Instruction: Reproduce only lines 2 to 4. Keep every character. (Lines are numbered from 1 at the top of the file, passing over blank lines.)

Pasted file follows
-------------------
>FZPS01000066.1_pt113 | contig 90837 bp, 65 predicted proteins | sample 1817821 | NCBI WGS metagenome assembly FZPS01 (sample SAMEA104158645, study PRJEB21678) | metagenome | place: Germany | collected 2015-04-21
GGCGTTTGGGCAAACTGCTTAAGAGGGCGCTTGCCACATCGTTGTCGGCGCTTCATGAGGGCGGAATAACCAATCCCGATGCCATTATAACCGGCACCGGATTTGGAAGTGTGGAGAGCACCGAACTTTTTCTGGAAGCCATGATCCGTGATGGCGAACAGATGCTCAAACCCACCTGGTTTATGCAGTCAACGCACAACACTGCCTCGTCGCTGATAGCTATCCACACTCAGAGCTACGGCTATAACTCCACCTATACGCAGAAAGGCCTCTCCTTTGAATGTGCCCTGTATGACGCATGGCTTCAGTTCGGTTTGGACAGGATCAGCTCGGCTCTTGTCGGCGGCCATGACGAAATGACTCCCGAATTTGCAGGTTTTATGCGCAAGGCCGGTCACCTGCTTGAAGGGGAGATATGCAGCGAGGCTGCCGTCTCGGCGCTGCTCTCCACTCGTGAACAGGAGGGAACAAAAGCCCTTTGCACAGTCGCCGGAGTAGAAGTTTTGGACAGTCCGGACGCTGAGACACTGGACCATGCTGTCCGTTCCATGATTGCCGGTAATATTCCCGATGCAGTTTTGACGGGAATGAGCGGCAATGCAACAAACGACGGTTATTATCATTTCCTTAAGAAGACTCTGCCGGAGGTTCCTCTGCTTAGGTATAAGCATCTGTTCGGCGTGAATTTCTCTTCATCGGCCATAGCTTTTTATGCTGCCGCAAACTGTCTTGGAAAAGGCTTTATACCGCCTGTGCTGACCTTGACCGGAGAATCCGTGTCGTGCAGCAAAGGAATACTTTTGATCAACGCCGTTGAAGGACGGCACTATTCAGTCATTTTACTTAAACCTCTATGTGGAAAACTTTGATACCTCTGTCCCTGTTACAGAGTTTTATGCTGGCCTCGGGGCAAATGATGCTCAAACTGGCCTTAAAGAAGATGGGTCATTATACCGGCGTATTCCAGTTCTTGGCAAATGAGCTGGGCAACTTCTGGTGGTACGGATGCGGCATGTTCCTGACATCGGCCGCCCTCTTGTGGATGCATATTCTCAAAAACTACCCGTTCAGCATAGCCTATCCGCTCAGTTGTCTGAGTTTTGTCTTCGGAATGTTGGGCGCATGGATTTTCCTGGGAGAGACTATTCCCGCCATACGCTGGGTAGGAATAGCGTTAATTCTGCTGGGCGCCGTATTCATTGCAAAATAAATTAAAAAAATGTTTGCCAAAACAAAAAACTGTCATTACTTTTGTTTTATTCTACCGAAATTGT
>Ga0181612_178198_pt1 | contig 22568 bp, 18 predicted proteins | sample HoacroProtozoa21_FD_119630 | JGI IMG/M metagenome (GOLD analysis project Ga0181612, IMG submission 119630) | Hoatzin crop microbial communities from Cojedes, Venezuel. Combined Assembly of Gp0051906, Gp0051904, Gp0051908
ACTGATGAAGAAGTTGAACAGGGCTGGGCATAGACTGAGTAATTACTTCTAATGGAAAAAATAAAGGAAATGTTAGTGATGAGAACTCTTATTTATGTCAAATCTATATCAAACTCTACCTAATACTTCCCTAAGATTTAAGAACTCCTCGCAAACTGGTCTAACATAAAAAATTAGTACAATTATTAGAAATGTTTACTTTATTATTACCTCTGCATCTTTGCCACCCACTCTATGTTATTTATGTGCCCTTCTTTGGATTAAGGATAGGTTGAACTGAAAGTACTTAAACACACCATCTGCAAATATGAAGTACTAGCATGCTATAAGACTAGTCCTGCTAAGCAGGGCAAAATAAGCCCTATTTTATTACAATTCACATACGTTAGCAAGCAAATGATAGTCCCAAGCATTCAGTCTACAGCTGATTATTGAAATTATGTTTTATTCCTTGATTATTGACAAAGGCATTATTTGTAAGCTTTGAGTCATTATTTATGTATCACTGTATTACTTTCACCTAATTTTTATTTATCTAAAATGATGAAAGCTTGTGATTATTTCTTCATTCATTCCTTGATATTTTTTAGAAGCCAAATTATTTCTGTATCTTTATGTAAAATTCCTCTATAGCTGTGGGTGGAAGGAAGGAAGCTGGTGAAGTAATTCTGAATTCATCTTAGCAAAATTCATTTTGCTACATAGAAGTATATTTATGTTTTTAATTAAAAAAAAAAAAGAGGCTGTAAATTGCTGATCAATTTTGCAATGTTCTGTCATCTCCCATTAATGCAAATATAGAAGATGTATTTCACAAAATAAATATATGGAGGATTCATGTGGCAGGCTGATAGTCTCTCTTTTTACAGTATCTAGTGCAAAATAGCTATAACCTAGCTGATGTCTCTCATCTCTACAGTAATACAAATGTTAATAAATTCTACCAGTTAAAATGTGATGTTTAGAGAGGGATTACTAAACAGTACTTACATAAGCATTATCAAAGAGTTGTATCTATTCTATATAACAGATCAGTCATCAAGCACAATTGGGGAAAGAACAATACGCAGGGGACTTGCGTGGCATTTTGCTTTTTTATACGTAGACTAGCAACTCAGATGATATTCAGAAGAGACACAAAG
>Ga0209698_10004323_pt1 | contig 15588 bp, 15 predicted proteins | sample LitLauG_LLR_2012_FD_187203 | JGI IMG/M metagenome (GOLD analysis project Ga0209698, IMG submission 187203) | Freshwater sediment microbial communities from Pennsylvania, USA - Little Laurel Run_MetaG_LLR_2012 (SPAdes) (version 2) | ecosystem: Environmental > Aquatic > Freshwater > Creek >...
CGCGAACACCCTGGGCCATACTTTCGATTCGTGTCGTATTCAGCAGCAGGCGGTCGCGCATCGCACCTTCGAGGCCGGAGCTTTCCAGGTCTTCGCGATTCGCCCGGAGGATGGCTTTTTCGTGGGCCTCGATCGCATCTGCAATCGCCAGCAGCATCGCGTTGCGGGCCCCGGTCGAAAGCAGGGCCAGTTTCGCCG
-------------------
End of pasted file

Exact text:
GGCGTTTGGGCAAACTGCTTAAGAGGGCGCTTGCCACATCGTTGTCGGCGCTTCATGAGGGCGGAATAACCAATCCCGATGCCATTATAACCGGCACCGGATTTGGAAGTGTGGAGAGCACCGAACTTTTTCTGGAAGCCATGATCCGTGATGGCGAACAGATGCTCAAACCCACCTGGTTTATGCAGTCAACGCACAACACTGCCTCGTCGCTGATAGCTATCCACACTCAGAGCTACGGCTATAACTCCACCTATACGCAGAAAGGCCTCTCCTTTGAATGTGCCCTGTATGACGCATGGCTTCAGTTCGGTTTGGACAGGATCAGCTCGGCTCTTGTCGGCGGCCATGACGAAATGACTCCCGAATTTGCAGGTTTTATGCGCAAGGCCGGTCACCTGCTTGAAGGGGAGATATGCAGCGAGGCTGCCGTCTCGGCGCTGCTCTCCACTCGTGAACAGGAGGGAACAAAAGCCCTTTGCACAGTCGCCGGAGTAGAAGTTTTGGACAGTCCGGACGCTGAGACACTGGACCATGCTGTCCGTTCCATGATTGCCGGTAATATTCCCGATGCAGTTTTGACGGGAATGAGCGGCAATGCAACAAACGACGGTTATTATCATTTCCTTAAGAAGACTCTGCCGGAGGTTCCTCTGCTTAGGTATAAGCATCTGTTCGGCGTGAATTTCTCTTCATCGGCCATAGCTTTTTATGCTGCCGCAAACTGTCTTGGAAAAGGCTTTATACCGCCTGTGCTGACCTTGACCGGAGAATCCGTGTCGTGCAGCAAAGGAATACTTTTGATCAACGCCGTTGAAGGACGGCACTATTCAGTCATTTTACTTAAACCTCTATGTGGAAAACTTTGATACCTCTGTCCCTGTTACAGAGTTTTATGCTGGCCTCGGGGCAAATGATGCTCAAACTGGCCTTAAAGAAGATGGGTCATTATACCGGCGTATTCCAGTTCTTGGCAAATGAGCTGGGCAACTTCTGGTGGTACGGATGCGGCATGTTCCTGACATCGGCCGCCCTCTTGTGGATGCATATTCTCAAAAACTACCCGTTCAGCATAGCCTATCCGCTCAGTTGTCTGAGTTTTGTCTTCGGAATGTTGGGCGCATGGATTTTCCTGGGAGAGACTATTCCCGCCATACGCTGGGTAGGAATAGCGTTAATTCTGCTGGGCGCCGTATTCATTGCAAAATAAATTAAAAAAATGTTTGCCAAAACAAAAAACTGTCATTACTTTTGTTTTATTCTACCGAAATTGT
>Ga0181612_178198_pt1 | contig 22568 bp, 18 predicted proteins | sample HoacroProtozoa21_FD_119630 | JGI IMG/M metagenome (GOLD analysis project Ga0181612, IMG submission 119630) | Hoatzin crop microbial communities from Cojedes, Venezuel. Combined Assembly of Gp0051906, Gp0051904, Gp0051908
ACTGATGAAGAAGTTGAACAGGGCTGGGCATAGACTGAGTAATTACTTCTAATGGAAAAAATAAAGGAAATGTTAGTGATGAGAACTCTTATTTATGTCAAATCTATATCAAACTCTACCTAATACTTCCCTAAGATTTAAGAACTCCTCGCAAACTGGTCTAACATAAAAAATTAGTACAATTATTAGAAATGTTTACTTTATTATTACCTCTGCATCTTTGCCACCCACTCTATGTTATTTATGTGCCCTTCTTTGGATTAAGGATAGGTTGAACTGAAAGTACTTAAACACACCATCTGCAAATATGAAGTACTAGCATGCTATAAGACTAGTCCTGCTAAGCAGGGCAAAATAAGCCCTATTTTATTACAATTCACATACGTTAGCAAGCAAATGATAGTCCCAAGCATTCAGTCTACAGCTGATTATTGAAATTATGTTTTATTCCTTGATTATTGACAAAGGCATTATTTGTAAGCTTTGAGTCATTATTTATGTATCACTGTATTACTTTCACCTAATTTTTATTTATCTAAAATGATGAAAGCTTGTGATTATTTCTTCATTCATTCCTTGATATTTTTTAGAAGCCAAATTATTTCTGTATCTTTATGTAAAATTCCTCTATAGCTGTGGGTGGAAGGAAGGAAGCTGGTGAAGTAATTCTGAATTCATCTTAGCAAAATTCATTTTGCTACATAGAAGTATATTTATGTTTTTAATTAAAAAAAAAAAAGAGGCTGTAAATTGCTGATCAATTTTGCAATGTTCTGTCATCTCCCATTAATGCAAATATAGAAGATGTATTTCACAAAATAAATATATGGAGGATTCATGTGGCAGGCTGATAGTCTCTCTTTTTACAGTATCTAGTGCAAAATAGCTATAACCTAGCTGATGTCTCTCATCTCTACAGTAATACAAATGTTAATAAATTCTACCAGTTAAAATGTGATGTTTAGAGAGGGATTACTAAACAGTACTTACATAAGCATTATCAAAGAGTTGTATCTATTCTATATAACAGATCAGTCATCAAGCACAATTGGGGAAAGAACAATACGCAGGGGACTTGCGTGGCATTTTGCTTTTTTATACGTAGACTAGCAACTCAGATGATATTCAGAAGAGACACAAAG